With the crazy deadlines and travel schedules that we have here at Speedhunters, it’s so easy to miss a great photo the first time around when editing. Then there’s the case where there may be two or three photos that I want to publish, but they were just too similar in terms of composition or content.
Since it’s the off season and I have a bit more time, I sifted through my photos from this years crazy Formula Drift season, to find those unpublished photos that slipped through the cracks. I remember watching a National Geographic documentary on how they shoot thousands of photos for each story just to publish a few – and I thought they were nuts. Now I’m largely in the same position, being able to publish only a select few from what I’ve shot.
Those of you who have been following Speedhunters for a few years know that I got my start in motorsports photography with Formula Drift. I always say it’s my home. Therefore I always try and put in extra effort into my photography when I’m here, even though from the outside looking in, the events seem largely the same.
I’ve found that it’s not about chasing those images any more. It’s about chasing that story. Anybody can take a great photo. The hard part is telling a compelling story with a series of photos. There was no doubt that the story this year was the battle for the championship and the controversy surrounding it.
This year Formula Drift had its first round in the State of Texas since 2005. It was a defining moment for the series as the event had the most protests in the ten years of Formula Drift. The stakes are much higher now and one loss could cost you a championship.
Originally I didn’t want to post this photo in my Irwindale coverage because of the two crew members embracing in the background. I thought it was funny. At the same time, this was the exact moment that Micheal Essa thought he’d lost the championship due to engine failure.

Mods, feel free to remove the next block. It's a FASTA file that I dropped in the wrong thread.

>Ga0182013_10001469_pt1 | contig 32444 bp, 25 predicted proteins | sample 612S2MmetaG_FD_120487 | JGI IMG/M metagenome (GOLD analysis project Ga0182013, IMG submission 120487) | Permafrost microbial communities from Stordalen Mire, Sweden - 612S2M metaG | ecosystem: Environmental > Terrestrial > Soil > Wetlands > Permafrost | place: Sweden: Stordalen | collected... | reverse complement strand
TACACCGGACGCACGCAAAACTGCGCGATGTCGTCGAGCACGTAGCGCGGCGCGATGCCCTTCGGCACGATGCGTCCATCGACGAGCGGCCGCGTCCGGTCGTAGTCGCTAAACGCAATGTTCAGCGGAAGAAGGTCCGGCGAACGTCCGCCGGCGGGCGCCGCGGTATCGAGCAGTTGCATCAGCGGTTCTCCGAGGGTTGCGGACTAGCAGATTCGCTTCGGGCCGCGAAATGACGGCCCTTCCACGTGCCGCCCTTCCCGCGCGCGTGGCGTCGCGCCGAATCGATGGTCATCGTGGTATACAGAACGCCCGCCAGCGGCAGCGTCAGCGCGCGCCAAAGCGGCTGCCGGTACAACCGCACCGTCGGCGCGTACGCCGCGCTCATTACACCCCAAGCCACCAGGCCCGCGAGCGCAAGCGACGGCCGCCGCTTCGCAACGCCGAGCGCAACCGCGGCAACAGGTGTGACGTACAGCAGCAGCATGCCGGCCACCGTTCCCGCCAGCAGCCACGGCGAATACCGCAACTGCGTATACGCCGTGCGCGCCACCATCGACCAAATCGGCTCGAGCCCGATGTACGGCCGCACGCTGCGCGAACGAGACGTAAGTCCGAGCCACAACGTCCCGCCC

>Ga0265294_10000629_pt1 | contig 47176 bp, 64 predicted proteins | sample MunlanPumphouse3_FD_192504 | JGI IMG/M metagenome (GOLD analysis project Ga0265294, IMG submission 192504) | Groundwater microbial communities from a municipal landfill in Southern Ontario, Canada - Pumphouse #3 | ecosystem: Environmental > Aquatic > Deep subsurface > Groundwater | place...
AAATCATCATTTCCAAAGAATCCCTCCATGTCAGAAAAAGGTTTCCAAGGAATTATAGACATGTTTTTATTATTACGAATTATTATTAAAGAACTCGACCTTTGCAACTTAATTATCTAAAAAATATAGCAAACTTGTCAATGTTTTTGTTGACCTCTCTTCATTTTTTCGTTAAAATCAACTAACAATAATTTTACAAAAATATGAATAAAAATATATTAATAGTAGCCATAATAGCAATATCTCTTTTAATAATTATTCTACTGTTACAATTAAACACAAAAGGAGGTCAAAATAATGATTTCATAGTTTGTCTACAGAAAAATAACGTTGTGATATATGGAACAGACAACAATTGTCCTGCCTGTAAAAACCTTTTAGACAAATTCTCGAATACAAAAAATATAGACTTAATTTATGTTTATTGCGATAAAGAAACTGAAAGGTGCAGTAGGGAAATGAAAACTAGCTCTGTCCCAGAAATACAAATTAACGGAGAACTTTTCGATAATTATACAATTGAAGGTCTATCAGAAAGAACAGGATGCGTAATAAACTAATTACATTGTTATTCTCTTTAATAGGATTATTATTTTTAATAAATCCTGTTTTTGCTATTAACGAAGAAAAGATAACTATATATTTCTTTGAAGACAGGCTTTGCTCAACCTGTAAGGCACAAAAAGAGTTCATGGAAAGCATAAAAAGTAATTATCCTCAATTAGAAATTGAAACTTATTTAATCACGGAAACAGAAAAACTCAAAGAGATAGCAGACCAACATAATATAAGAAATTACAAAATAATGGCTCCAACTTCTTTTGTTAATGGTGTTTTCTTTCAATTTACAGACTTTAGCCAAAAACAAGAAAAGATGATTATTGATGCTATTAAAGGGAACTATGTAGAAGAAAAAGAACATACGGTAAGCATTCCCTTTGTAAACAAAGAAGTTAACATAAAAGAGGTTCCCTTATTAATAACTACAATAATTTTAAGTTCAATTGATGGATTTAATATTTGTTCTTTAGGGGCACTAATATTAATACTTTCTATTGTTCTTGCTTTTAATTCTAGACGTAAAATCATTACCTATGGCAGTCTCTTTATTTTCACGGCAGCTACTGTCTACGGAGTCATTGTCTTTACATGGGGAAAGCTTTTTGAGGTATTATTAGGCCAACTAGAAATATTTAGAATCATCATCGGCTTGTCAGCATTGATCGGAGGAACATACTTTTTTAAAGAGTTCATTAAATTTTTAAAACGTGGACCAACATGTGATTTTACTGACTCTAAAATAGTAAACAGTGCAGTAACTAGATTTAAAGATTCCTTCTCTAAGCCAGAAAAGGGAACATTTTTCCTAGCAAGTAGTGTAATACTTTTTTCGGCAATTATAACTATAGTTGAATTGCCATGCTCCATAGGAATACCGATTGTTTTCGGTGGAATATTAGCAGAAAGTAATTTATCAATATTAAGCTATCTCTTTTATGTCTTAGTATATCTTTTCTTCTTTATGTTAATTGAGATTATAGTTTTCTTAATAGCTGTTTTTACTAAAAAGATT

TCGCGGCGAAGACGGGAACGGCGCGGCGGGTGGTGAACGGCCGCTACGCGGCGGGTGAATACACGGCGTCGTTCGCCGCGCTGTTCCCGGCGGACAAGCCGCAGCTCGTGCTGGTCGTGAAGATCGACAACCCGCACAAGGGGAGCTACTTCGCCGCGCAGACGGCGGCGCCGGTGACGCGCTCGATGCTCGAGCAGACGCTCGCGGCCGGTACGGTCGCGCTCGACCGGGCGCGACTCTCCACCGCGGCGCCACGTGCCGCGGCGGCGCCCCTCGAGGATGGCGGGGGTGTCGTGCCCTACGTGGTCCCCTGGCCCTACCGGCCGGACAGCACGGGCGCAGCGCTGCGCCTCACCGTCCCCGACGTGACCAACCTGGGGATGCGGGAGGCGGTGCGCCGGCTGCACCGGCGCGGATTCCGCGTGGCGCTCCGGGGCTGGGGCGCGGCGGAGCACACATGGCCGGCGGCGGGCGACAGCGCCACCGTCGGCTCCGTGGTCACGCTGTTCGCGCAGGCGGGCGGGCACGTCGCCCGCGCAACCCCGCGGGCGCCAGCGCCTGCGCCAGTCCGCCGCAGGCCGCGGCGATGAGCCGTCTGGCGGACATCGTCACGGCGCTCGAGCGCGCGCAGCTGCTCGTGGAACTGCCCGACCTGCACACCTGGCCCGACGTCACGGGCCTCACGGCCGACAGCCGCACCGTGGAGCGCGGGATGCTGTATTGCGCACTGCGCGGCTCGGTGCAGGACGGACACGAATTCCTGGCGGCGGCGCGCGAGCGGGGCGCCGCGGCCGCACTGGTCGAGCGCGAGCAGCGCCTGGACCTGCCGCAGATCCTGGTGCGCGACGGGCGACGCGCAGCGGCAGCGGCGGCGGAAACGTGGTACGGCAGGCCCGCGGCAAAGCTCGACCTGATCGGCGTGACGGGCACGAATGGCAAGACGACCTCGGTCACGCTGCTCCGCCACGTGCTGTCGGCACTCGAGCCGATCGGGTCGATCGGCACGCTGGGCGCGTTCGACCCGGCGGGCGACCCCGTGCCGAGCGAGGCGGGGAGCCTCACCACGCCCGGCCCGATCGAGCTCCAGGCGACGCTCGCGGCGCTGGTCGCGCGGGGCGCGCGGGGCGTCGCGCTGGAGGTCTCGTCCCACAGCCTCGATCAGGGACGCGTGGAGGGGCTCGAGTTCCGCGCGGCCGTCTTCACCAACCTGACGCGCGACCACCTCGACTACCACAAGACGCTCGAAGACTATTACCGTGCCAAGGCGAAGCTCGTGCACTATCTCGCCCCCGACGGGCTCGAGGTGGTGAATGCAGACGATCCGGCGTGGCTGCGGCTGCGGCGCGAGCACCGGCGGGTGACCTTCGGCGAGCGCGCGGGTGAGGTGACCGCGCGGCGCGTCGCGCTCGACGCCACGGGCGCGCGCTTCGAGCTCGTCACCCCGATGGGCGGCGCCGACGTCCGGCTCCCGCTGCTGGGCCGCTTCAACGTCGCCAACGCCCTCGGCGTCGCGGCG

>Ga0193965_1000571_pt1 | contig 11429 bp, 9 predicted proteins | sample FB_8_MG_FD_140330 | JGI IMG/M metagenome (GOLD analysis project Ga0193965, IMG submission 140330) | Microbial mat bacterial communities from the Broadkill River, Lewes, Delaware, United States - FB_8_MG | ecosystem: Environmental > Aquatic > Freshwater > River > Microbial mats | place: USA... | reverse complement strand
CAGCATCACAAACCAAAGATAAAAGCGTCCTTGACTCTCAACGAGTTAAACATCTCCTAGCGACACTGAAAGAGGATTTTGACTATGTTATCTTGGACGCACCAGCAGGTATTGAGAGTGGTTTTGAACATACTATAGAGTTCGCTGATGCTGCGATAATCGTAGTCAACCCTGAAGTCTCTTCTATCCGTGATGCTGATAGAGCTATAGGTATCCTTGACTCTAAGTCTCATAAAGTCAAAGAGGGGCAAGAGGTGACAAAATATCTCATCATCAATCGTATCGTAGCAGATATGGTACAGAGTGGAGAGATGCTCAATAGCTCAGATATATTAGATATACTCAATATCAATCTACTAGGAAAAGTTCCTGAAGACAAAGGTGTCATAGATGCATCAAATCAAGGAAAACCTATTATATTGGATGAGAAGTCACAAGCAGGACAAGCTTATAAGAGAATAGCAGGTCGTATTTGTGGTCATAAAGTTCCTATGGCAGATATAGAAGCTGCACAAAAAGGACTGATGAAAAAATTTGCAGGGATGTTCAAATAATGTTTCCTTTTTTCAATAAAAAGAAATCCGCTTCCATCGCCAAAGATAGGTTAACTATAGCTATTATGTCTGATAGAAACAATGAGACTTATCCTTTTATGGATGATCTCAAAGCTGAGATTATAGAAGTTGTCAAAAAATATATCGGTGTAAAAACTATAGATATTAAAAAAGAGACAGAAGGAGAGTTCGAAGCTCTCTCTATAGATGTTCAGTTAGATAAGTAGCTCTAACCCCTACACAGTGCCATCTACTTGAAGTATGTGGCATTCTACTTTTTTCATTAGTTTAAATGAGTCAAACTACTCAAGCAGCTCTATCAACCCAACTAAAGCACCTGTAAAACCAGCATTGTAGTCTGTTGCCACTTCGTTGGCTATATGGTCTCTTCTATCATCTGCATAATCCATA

Going back to round one in Long Beach, he had no idea what was in store for him. He just wanted to debut the car in a solid spot. He had no idea he was going to be battling back and forth with Chris Forsberg for the Championship.
That’s the crazy thing: the pair actually met a few times in battle during the season. One more win or loss either way would have changed things dramatically.
Chris was the 2009 Formula Drift Champion and he was really fighting hard for his second. If he won, then he would be the only one actively competing with two championships.
The worst possible scenario played out for Essa at Irwindale and I talked about the drama in detail in my Irwindale recap post.A moment in time
I have a feeling that the battle for the championships will become increasingly closer as the drift cars have evolved so much in the past few years. Not to mention driver skill. When I watch Formula Drift videos from the early years, guys would win even after initiating a few times during a run. It was just a matter of staying sideways. It was not even about trying to stick to a specific line or getting close to the walls.
Leave it to SCCA flagger, Bil Baldwin to make a show out of one corner at Formula Drift Long Beach. The only time this guy moves is when the cars with the big wings come by. We wouldn’t want that epic beard to get shaved off by Daigo Saito’s wing.
Check out this awesome wall tap from Daijiro Yoshihara following Matt Powers during practice. Did Mr. Baldwin flinch? I think not.
Dai was actually one of the first professional drifters I’d ever met and I’ve had a blast following him over the years. He’s always the source of comic relief in the paddock.
In terms of a rough season, Vaughn Gittin. Jr. has seen it all. Protests, fines and bad calls. He just keeps at it and keeps his head up.
I’m not so sure what drifting would be like without Vaughn because he brings a sense of legitimacy to the young sport.
It’s really hard to transcend into the mainstream, but he’s done so with his ties with Monster and Ford.
Which makes me wonder what his car will be next year. Will he have the 2015 Mustang as his steed of choice? Only time will tell.
Most drift fans don’t know that many of the teams and drivers have made a career out of drifting. Vaughn Gittin used to be a IT Systems Administrator. He worked on computer networks for a living.
What would Matt Powers be doing if he was not getting sideways? He would probably be at the beach surfing.
Daigo Saito is probably the most well-known career drifter. All he does is drift and he gets to do so all around the world.